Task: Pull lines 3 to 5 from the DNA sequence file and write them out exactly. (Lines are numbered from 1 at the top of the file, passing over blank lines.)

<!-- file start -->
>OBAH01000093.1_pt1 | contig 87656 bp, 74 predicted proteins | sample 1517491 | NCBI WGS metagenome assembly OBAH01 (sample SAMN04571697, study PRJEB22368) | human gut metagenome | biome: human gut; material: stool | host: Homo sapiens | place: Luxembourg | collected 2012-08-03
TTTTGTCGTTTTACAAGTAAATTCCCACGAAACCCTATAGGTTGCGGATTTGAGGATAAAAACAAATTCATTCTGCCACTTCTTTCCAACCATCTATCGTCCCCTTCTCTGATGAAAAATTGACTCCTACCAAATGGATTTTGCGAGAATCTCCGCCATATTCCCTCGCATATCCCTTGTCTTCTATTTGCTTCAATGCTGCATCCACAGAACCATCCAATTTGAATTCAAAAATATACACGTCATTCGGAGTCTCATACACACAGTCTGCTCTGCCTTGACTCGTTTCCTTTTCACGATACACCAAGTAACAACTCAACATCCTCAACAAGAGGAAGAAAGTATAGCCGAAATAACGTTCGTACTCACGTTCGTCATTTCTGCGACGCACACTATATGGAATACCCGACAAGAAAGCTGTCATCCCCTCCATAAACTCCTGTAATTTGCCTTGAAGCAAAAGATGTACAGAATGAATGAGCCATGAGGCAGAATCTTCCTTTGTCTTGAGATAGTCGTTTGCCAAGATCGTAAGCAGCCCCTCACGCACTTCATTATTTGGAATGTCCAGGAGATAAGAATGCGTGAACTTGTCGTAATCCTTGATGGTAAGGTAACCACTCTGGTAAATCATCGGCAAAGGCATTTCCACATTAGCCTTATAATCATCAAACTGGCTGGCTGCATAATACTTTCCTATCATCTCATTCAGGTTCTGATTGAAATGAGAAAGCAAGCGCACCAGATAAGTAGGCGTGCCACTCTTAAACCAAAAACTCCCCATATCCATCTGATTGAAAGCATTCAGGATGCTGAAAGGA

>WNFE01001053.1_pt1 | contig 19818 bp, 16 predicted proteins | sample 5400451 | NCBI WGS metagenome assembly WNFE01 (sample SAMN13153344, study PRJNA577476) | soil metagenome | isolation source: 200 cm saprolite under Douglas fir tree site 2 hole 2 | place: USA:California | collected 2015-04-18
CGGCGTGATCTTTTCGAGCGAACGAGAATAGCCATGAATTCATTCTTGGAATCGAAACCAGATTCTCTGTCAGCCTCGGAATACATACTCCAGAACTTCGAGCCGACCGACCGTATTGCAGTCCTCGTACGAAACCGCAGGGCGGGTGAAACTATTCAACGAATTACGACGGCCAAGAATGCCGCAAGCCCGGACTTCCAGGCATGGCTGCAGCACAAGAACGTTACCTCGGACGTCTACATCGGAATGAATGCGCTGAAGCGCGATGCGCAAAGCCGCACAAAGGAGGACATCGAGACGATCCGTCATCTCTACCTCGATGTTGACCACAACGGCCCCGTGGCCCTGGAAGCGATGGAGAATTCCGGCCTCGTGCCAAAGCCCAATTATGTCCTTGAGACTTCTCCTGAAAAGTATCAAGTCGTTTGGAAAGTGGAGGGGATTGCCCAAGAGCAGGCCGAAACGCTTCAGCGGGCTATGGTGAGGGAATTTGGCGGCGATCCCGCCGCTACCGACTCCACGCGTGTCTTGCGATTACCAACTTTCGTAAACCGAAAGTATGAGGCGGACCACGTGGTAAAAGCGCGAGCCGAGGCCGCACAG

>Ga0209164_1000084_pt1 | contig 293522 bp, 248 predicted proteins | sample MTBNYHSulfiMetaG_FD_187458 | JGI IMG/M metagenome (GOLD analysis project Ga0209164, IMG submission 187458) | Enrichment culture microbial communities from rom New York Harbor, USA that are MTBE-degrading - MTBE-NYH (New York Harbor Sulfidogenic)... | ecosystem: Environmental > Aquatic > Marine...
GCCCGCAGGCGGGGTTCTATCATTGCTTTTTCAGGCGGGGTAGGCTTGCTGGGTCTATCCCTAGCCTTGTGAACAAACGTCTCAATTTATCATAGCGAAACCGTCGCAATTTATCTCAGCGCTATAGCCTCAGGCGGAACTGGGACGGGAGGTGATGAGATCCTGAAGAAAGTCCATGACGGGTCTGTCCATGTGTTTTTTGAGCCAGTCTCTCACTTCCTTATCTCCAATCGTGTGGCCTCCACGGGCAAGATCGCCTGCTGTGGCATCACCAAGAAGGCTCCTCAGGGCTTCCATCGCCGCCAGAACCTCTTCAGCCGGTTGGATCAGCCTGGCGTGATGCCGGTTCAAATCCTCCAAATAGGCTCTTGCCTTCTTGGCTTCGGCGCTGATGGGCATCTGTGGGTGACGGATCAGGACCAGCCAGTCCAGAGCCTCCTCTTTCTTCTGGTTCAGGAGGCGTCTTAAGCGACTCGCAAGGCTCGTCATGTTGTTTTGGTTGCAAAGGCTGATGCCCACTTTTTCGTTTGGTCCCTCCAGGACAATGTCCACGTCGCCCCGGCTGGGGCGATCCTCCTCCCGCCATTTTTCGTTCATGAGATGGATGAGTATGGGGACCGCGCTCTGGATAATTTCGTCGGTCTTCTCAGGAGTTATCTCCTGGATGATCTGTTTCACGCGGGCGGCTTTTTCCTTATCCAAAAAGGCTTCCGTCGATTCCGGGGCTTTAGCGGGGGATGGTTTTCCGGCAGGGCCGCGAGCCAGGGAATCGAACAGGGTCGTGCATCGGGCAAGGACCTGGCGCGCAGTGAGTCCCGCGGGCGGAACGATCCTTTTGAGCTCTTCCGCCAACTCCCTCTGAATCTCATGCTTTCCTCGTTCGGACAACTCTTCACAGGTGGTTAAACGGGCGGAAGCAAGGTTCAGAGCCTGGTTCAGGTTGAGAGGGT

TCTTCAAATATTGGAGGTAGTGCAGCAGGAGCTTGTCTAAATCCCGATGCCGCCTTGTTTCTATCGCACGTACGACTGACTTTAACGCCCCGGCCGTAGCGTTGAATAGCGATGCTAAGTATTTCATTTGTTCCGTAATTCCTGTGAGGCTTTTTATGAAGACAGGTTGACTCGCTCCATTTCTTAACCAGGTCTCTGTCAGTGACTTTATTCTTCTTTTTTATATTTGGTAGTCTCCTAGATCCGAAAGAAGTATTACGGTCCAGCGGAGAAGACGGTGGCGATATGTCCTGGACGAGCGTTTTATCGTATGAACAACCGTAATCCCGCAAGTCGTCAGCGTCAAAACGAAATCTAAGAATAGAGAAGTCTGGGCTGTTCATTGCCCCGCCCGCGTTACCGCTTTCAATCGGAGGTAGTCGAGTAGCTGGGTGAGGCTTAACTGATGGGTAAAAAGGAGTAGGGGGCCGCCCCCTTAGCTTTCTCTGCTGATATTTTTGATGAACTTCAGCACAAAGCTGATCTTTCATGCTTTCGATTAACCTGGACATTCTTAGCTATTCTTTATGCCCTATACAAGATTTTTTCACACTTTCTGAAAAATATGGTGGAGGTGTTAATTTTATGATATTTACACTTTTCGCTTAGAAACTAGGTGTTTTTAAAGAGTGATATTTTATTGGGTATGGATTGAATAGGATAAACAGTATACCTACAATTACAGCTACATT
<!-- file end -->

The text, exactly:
>WNFE01001053.1_pt1 | contig 19818 bp, 16 predicted proteins | sample 5400451 | NCBI WGS metagenome assembly WNFE01 (sample SAMN13153344, study PRJNA577476) | soil metagenome | isolation source: 200 cm saprolite under Douglas fir tree site 2 hole 2 | place: USA:California | collected 2015-04-18
CGGCGTGATCTTTTCGAGCGAACGAGAATAGCCATGAATTCATTCTTGGAATCGAAACCAGATTCTCTGTCAGCCTCGGAATACATACTCCAGAACTTCGAGCCGACCGACCGTATTGCAGTCCTCGTACGAAACCGCAGGGCGGGTGAAACTATTCAACGAATTACGACGGCCAAGAATGCCGCAAGCCCGGACTTCCAGGCATGGCTGCAGCACAAGAACGTTACCTCGGACGTCTACATCGGAATGAATGCGCTGAAGCGCGATGCGCAAAGCCGCACAAAGGAGGACATCGAGACGATCCGTCATCTCTACCTCGATGTTGACCACAACGGCCCCGTGGCCCTGGAAGCGATGGAGAATTCCGGCCTCGTGCCAAAGCCCAATTATGTCCTTGAGACTTCTCCTGAAAAGTATCAAGTCGTTTGGAAAGTGGAGGGGATTGCCCAAGAGCAGGCCGAAACGCTTCAGCGGGCTATGGTGAGGGAATTTGGCGGCGATCCCGCCGCTACCGACTCCACGCGTGTCTTGCGATTACCAACTTTCGTAAACCGAAAGTATGAGGCGGACCACGTGGTAAAAGCGCGAGCCGAGGCCGCACAG

>Ga0209164_1000084_pt1 | contig 293522 bp, 248 predicted proteins | sample MTBNYHSulfiMetaG_FD_187458 | JGI IMG/M metagenome (GOLD analysis project Ga0209164, IMG submission 187458) | Enrichment culture microbial communities from rom New York Harbor, USA that are MTBE-degrading - MTBE-NYH (New York Harbor Sulfidogenic)... | ecosystem: Environmental > Aquatic > Marine...